SHARK WE(A)K!

2017-11-22 00:58:23


Written By: Emily Hauck Why we should be worried about the decline in shark populations? Because without sharks in our oceans the entire marine ecosystem would collapse! Do I have your attention? Good! A lot of people are terrified of running into these misunderstood creatures while snorkeling or diving in tropical waters but the truth is- we need them. Sharks help maintain a healthy equilibrium in a way that the average fish cannot. You may not realize that sharks help benefit the economy, local restaurant menus, and vivacious coral reefs. Let me explain… Sitting atop the ocean’s food chain for over 450 million years, sharks are known to prey on old, sick, or slow fish which helps to keep the populations healthy. Predatory sharks can prevent the spread of diseases and strengthen the gene pools of prey. They keep balance with competitors, ensuring diversity between species. By grooming some marine life populations, sharks can ensure some species do not become too populous, and eventually, a threat to others. They have a colossal effect on natural selection in the ocean realm. As an indicator (or keystone) species, removing sharks could cause the complete food chain to breakdown. Scientists study them as an indication of the health and well being of a geographic area. Because of a shark’s intimidating presence, many other marine species’ grazing behavior is influenced, which in turn, helps sustain reef health. For example, scientists found that tiger sharks were positively impacting the sea grass beds in Hawaii, and not just because of their diet. Sea turtles eat sea grasses and tiger sharks eat sea turtles. Turtles spent a lot of time grazing in a single area when tiger sharks were not present, causing that area to be destroyed. The sea turtles tended to graze over broader areas when the tiger sharks were in the vicinity, which lowered the overgrazing and destruction in a specific region. Multiple studies have shown that a decline in shark species are linked to a loss in commercially important fish and shellfish species, such as tuna, quahog (the main ingredient in clam chowder) and bay scallops. Parrot fish, cow-nose rays, groupers, and coral are all being impacted, whether directly or indirectly by the global depletion of sharks. The Bahamas, Belize, and other parts of the world rely on shark species for ecotourism. According to the OCEANA website, “a single living shark is worth $250,000 as a result of dive tourism versus a one-time value of $50 when caught by a fisherman. One whale shark in Belize can bring in $2 million over its lifetime.” SAD (but true) FACTS:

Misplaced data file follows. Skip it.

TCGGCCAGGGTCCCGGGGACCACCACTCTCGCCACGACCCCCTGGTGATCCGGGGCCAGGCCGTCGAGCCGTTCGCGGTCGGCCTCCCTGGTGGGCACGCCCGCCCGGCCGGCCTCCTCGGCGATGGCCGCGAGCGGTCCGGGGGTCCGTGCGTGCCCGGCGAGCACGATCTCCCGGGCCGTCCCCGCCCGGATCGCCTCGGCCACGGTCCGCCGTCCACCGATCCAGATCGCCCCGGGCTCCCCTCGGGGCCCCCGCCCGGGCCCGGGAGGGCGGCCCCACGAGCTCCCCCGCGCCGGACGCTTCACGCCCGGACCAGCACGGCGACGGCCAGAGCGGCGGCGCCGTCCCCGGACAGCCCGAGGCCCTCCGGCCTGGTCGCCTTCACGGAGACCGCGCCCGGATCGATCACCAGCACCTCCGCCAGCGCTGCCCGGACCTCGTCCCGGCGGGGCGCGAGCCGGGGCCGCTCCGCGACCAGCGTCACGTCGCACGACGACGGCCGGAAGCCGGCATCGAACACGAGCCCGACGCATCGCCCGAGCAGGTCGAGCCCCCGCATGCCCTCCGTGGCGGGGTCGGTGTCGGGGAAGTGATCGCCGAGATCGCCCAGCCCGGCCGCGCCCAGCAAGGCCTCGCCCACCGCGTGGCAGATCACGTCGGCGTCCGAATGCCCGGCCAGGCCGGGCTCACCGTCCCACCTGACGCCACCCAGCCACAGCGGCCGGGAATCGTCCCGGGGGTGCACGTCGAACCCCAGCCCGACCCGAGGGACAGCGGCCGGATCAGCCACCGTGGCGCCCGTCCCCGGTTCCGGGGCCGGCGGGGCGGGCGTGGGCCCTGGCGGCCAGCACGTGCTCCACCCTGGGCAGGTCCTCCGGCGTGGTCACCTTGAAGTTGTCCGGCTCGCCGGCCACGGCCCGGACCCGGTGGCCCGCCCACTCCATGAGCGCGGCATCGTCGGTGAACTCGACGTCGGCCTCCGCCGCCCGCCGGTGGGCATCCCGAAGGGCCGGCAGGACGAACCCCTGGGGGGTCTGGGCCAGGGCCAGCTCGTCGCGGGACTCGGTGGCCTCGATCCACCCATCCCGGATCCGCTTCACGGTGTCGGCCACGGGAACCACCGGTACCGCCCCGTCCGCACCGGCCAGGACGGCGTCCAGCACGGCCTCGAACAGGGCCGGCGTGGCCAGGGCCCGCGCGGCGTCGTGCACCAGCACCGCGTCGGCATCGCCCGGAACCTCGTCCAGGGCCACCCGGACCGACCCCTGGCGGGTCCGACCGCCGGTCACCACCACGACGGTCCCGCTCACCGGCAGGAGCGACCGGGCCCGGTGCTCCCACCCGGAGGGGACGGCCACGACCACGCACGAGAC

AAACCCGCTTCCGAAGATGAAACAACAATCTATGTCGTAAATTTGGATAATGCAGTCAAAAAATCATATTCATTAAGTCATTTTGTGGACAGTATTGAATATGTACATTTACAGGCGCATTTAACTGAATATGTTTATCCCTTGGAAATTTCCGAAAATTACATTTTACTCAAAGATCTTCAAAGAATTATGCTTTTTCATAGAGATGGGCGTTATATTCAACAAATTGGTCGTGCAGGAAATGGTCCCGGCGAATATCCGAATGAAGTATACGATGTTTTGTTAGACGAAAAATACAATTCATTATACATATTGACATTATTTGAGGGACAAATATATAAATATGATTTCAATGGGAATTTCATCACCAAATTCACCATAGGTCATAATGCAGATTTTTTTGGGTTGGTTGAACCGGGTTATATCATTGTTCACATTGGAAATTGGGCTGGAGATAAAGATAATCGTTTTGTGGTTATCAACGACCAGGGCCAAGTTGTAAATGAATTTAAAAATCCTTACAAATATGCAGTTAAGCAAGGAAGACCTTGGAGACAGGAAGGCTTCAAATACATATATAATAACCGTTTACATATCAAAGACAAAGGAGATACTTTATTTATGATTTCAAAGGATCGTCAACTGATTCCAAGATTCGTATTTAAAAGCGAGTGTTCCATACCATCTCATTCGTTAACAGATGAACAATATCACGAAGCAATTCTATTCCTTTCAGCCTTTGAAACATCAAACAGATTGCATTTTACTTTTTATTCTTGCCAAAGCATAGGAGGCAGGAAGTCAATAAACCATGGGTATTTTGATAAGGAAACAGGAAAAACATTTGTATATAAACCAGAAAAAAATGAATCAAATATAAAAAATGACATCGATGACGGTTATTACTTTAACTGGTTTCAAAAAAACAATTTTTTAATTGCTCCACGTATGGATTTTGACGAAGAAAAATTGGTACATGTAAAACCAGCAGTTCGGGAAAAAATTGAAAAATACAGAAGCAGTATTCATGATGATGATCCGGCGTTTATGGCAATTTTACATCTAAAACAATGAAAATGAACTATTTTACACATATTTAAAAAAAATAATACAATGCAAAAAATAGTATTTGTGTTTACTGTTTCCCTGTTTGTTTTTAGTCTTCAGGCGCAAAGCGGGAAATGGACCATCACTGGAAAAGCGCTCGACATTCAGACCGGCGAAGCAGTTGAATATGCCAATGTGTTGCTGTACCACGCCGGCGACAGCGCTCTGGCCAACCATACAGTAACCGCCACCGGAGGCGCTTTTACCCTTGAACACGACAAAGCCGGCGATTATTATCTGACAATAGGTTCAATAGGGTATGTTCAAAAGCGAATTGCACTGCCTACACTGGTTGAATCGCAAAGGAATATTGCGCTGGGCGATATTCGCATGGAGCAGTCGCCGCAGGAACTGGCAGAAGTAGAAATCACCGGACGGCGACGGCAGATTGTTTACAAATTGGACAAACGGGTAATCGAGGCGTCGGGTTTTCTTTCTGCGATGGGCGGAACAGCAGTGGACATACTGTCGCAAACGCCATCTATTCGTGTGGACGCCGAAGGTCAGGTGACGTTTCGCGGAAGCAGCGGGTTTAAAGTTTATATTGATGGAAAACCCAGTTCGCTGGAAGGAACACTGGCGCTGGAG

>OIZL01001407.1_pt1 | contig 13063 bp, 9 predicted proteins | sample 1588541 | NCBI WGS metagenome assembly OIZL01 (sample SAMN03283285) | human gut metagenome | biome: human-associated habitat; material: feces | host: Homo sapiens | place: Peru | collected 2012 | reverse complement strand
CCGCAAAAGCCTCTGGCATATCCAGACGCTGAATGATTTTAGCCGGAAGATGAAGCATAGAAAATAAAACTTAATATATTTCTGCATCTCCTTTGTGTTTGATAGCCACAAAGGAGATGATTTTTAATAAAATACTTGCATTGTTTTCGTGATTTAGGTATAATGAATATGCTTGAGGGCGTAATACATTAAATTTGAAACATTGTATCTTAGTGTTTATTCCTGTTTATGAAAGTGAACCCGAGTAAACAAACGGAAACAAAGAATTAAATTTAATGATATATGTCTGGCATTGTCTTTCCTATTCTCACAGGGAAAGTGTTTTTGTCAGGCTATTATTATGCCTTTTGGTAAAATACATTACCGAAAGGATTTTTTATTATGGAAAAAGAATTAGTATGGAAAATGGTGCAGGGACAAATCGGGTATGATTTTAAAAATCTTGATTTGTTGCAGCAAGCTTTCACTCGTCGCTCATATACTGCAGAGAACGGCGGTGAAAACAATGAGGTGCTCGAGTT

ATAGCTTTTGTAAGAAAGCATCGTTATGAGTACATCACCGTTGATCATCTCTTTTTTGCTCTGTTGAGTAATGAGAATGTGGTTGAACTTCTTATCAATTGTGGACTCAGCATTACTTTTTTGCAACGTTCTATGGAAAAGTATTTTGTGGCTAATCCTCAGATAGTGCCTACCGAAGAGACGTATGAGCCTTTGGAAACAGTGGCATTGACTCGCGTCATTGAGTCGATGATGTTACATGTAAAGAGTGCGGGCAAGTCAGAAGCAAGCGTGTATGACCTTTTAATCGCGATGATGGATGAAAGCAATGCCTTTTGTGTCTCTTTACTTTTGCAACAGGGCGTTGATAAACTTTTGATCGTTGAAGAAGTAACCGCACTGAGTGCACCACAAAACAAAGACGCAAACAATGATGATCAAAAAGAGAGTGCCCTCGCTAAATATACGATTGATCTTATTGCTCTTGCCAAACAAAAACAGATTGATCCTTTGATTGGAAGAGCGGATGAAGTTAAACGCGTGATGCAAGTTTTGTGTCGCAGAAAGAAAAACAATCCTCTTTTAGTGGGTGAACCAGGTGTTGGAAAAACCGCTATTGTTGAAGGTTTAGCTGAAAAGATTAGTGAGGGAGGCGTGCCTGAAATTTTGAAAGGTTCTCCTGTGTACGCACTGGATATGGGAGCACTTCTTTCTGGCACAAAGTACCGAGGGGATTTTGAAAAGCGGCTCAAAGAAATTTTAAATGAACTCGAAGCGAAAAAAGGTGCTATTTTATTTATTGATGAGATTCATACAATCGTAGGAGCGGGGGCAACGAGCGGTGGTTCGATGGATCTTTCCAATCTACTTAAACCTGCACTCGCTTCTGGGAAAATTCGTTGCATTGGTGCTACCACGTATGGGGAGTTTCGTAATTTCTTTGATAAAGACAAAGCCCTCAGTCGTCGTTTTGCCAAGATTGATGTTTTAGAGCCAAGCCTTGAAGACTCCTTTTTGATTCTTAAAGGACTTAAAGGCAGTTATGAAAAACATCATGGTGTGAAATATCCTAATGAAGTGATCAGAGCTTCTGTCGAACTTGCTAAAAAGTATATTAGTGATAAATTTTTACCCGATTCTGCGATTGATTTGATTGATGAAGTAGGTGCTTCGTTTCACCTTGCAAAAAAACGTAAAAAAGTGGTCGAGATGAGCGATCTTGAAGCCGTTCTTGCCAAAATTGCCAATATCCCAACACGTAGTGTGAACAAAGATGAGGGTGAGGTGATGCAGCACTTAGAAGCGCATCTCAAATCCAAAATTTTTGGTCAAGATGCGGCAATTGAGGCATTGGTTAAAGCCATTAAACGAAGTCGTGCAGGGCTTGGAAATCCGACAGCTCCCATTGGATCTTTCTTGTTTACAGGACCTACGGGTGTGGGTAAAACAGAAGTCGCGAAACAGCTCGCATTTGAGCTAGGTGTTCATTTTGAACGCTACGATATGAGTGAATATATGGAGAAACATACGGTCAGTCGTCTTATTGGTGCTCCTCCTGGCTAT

1. The oceans cover 2/3 of the Earth, provide 1/3 of the world’s food, help remove greenhouse gases, control our planet’s weather, and produce more oxygen than rain forests. The regulation and maintenance of the underwater equilibrium is key for humans’ survival on this planet.
  2. Ninety percent of the world’s sharks are wiped out, with nearly 100 million sharks dying every year, according to the United Nation’s Food and Agriculture Organization. (The math comes out to- 10,000 sharks killed every hour by humans.)
  3. Sharks are slow to mature and many shark species will have a very difficult time recovering to their population size because of the small number of pups born each year.
"If there is one message we are trying to get across here is it that, if we can’t save the whales, and the sharks, the turtles, the fish, the great white's and tiger sharks, we are not going to save the oceans. And if the oceans die, we die; we can’t live on this planet with a dead ocean."- Captain Paul Watson